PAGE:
For anyone struggling to cope with isolation, may I prescribe Charlotte Campbell’s new album as the perfect tonic. The London busker’s latest release shines as bright through my stereo as the spring sun through my window. It is a light that is not so much warm and fuzzy; rather, it unburdens you of worry and anxiety. Its uplifting and joyous sound is a pleasant distraction from the rolling news and general strangeness of current times. Thanks to Charlotte’s gentle intonations, I am whisked away for a moment to the banks of the Thames, to a capital city that, though miles from where I live, suddenly becomes very real.
On the Southbank is deeply rooted in a sense of place. The title track evokes the hustle and bustle of the city, for example, whilst ‘Streets of London’ is akin to an audio descriptive tour. Campbell maintains a strong link to folk music throughout, but draws on other genres to display a vibrancy that is in keeping with the capital’s multiculturalism. A pop sensibility runs through many of her songs, though it is most keenly felt in ‘Over Again’ and ‘Songbird’. Meanwhile, ‘Sparkle’ and ‘Wildland’ are inflected with country. And ‘Jump’ includes a rap so rich in meaning that I might have to print it out and spend considerable time studying its content.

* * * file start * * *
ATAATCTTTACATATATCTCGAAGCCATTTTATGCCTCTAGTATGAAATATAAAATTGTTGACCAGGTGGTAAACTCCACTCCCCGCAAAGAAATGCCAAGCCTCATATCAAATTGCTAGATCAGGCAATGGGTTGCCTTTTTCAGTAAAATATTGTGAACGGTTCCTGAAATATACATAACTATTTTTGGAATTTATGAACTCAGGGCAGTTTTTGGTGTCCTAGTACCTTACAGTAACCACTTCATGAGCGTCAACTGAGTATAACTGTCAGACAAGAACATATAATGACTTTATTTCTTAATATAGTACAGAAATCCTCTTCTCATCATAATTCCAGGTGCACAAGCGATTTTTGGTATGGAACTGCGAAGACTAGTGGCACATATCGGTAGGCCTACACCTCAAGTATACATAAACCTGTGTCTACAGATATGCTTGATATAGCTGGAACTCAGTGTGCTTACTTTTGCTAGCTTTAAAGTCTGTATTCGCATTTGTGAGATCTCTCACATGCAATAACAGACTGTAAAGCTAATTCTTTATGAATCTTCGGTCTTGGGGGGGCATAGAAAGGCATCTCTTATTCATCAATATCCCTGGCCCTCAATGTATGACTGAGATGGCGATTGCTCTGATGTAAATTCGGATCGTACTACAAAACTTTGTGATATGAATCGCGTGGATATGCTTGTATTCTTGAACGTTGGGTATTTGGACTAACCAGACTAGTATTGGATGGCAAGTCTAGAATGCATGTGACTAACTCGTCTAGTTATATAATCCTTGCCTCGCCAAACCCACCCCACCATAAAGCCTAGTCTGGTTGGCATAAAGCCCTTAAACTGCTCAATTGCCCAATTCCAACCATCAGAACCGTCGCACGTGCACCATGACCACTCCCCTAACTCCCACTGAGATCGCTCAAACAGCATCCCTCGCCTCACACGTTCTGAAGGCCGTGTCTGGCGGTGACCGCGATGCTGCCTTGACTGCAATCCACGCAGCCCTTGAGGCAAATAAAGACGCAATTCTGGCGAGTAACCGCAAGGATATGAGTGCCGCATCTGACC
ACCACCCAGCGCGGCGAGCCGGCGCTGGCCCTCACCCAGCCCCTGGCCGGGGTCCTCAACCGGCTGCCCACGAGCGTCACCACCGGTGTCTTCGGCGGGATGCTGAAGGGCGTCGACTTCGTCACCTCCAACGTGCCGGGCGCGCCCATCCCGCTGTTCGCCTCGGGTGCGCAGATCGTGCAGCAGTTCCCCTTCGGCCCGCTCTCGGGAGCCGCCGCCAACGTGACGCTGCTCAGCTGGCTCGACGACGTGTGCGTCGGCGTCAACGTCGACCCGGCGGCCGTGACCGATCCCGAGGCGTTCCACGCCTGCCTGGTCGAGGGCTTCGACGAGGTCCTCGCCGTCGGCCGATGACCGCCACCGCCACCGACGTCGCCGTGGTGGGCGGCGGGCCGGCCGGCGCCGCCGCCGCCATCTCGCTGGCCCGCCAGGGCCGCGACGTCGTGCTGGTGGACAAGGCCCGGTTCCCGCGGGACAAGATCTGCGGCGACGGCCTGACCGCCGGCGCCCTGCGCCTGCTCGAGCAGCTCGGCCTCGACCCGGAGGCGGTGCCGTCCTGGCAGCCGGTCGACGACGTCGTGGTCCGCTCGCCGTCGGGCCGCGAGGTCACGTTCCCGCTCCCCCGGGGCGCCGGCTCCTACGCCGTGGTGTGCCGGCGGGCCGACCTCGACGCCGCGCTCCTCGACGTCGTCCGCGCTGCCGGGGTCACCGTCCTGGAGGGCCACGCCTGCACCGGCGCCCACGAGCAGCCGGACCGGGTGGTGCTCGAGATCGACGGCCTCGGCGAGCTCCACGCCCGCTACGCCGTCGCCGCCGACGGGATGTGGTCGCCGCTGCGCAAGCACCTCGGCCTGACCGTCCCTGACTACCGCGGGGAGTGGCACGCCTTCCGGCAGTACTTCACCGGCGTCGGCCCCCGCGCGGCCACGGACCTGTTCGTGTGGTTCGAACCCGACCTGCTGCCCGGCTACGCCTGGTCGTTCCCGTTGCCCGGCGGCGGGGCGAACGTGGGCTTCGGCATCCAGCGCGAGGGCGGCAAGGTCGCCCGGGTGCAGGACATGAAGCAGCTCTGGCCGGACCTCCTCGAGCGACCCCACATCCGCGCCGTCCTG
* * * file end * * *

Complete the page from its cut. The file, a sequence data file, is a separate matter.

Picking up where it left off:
This straddling of generic borders whilst retaining a central sound makes for a series of beautiful musical arrangements. I did not so much passively listen to this record as actively dance along with it. The versatility of Campbell’s vocals means that every track sounds slightly different. She evokes a myriad of fellow artists, from Ellie Goulding to Molly-Anne. She is best described as an urban Kitty MacFarlane, embodying her surroundings such that her music and geography unite to create a very physical sound.
On the Southbank really does take you to the place of its title. It is a delightful space in which to lose yourself for a few moments, to relax in your chair and feel as if the world is as it should be. It may not be a world that is recognisable right now. But Campbell’s new album allows us to hold onto a picture of a reality that, God willing, will soon return.
Featured Image (C) Charlotte Campbell